These considerations are just so right on! Going into our adoption of Justice, the biggest of these that we weighed was #2 – How would adopting Justice affect our bio kids - namely JJ - since we would be disrupting birth order and Justice would become our eldest child? Let me tell you, this weighed HEAVILY on me. If there was one way that the devil got a hold of my mind during our adoption, it was with this whole topic of displacing birth order (which some agencies won’t even let you do by the way). There were two things that really played into me becoming at peace with adopting out of birth order in our family. The first was a dynamo blog post on the topic that a friend sent to me since she knew I was struggling with this. The post had so many good points that my fears literally fizzled away as I read it - you can read it here. The second was that as Jake and I discussed it, we kept coming back to JJ’s personality. At the time JJ was overly shy, reserved and passive. Both Jake and I felt that JJ having an older brother would actually be beneficial in engaging him to come ‘out of his shell’ a bit. That probably sounds weird, but I don’t know how else to explain it. By nature, JJ’s personality is just not very dominant, and he certainly also does not get stressed out easily – he’s more ‘go with the flow’ type. We knew he wasn’t going to be damaged or angered by no longer being the eldest – in fact, we thought he would probably like it and that it would affect his life positively rather than detrimentally. Adopting out of birth order isn’t right for every family, but for our family it worked.
I think another thought that definitely goes along with adding an older child to a family with children already present in the home is that you start coming up with these sorts of ‘what if’ fears. [I’ve already blogged about this previously, so feel free to skip this paragraph if you don’t want a repeat.] A big fear of mine was ‘what if the child we adopt hurts one of our kids?’. Well, the reality is that it could happen. There is a chance that an adopted child who has experienced past trauma could act out physically in his/her new home. And that’s where I remind myself that I don’t live under probability or by chance. I don’t live under the idea of fate. I don’t live by being lucky or unlucky. I live under the hand of a Sovereign God who is the blessed Controller of all things (1 Timothy 6:15, PH). God does not make mistakes or miscalculations. EVERY circumstance in my life is under His Sovereign control. Because of His Sovereignty I can trust Him with my tiniest doubt, or with my most heart-wrenching fear. I fully believe God has a higher interest in protecting all of my children, biological or not, than even I do. He loves them more than me. I was the “Queen” of these sort of ‘what if’ fears throughout our adoption process of Justice. With adoption, there is so much that you can’t see and that you don’t know….your mind can pretty much go wherever it wants to. Adoption (and life in general) is full of potential problems and pain. And not only are you dealing with this in your own heart and mind, but outsiders observing your adoption may slam you in the face with ‘what ifs’ as well. In my personal experience, this was the way that Satan capitalized on my fears and tried to paralyze me into inaction (I wrote a little about that here.) I finally had to come to a point in which I fully gave this fear over to God by trusting Him in faith. God had brought me to a place in which I needed to trust Him with my most treasured possession….my children….even though I couldn’t see what the outcome would be.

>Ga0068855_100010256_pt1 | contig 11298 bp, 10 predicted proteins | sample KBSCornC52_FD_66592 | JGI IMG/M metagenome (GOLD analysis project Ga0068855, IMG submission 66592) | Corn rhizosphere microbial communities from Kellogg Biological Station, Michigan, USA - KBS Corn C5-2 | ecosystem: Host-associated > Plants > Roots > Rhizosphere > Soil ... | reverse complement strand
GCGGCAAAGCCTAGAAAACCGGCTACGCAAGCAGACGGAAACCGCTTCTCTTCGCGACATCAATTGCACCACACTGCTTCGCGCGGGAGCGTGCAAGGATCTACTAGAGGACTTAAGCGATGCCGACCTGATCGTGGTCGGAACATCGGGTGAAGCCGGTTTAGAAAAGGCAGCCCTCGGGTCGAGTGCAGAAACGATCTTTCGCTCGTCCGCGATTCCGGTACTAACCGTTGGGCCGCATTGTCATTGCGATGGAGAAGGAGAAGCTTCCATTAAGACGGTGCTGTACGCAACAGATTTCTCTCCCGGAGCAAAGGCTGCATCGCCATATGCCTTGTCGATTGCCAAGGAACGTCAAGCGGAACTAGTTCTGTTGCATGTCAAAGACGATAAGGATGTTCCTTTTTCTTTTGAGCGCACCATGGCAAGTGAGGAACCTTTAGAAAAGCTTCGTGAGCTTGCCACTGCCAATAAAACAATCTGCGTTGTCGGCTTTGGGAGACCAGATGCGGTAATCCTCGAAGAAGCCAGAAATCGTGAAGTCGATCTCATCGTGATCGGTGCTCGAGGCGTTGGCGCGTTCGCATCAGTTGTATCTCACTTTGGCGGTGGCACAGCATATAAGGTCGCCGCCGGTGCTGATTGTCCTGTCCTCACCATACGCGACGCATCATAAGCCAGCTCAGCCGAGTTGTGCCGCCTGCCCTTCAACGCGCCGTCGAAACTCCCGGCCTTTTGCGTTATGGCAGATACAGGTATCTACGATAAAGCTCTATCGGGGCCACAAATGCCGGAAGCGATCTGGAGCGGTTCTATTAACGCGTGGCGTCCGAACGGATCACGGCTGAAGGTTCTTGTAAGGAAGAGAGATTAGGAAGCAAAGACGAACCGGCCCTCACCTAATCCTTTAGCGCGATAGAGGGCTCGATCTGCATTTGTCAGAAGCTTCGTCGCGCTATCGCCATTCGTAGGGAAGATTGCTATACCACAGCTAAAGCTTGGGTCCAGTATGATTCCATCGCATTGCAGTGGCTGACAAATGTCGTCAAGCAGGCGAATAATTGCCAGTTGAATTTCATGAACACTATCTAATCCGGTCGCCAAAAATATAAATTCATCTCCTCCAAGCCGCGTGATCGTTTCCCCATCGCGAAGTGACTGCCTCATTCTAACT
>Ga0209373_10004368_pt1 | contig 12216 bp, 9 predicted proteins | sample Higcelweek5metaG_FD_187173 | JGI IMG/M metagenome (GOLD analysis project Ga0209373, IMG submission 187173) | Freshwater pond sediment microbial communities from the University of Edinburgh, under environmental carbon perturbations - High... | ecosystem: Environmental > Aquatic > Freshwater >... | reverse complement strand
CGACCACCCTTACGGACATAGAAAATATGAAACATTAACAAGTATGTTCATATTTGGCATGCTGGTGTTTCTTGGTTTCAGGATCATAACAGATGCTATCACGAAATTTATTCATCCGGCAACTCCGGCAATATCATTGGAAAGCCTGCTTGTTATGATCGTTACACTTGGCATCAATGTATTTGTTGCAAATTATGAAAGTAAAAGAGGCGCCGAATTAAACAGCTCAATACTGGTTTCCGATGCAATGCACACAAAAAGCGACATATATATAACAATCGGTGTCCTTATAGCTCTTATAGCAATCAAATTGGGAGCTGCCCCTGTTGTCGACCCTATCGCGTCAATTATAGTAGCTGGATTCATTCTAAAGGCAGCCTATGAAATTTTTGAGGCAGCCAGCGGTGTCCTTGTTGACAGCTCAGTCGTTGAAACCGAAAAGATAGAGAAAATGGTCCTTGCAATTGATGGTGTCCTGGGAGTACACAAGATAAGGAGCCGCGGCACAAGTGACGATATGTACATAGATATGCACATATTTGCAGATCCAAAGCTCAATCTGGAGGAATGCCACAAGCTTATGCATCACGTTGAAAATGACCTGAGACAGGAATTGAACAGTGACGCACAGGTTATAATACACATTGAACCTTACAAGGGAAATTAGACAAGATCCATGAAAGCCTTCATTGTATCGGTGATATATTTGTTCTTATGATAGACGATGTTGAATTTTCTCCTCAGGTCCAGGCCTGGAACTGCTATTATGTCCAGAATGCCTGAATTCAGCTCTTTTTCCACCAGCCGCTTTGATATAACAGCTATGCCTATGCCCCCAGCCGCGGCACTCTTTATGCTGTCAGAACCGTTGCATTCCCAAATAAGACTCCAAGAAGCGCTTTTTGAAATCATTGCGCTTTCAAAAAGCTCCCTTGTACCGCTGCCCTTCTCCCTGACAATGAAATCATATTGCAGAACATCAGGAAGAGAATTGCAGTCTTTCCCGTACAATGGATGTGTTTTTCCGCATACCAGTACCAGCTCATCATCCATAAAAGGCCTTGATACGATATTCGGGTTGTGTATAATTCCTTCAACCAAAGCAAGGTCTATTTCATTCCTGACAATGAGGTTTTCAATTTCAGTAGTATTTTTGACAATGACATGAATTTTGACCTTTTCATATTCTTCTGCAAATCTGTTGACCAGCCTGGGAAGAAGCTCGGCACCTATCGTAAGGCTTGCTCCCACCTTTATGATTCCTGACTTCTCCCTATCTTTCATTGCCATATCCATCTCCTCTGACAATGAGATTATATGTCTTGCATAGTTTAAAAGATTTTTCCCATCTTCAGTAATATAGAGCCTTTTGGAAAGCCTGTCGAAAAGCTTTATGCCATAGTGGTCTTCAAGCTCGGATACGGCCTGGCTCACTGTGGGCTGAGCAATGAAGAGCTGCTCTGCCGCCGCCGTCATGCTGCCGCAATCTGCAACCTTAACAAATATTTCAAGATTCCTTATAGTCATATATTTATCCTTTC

Now, onto our post-homecoming experience. Like I mentioned above, with Justice’s transition into our family we didn’t deal with any major attachment issues, nor did any of my ‘what if’ fears come true. :) However, after Justice’s homecoming, the biggest thing that we did deal with was #4 on the considerations list: ARE YOU PATIENT ENOUGH AND WILLING TO WAIT FOR AN 8 YEAR OLD TO ACT LIKE AN 8 YEAR OLD? I chuckled out loud when I read that one. Although this consideration sounds like a petty/minimal thing compared to other issues that could come up in adoption, let me tell you, when you are dealing with this day in and day out you feel like you might lose your mind. This was our biggest struggle with Justice. He was no where near the social/developmental maturity of his actual age. In fact, as I was thinking back to our first months of him being home, the words that came to my mind to describe his every day behaviors were “wild and unruly!” Him being a big brother figure to JJ flew completely out the window because he was acting like he was the same age as JJ! Justice needed to be taught everything that a child (in America) grows up learning just as part of every day life…for example: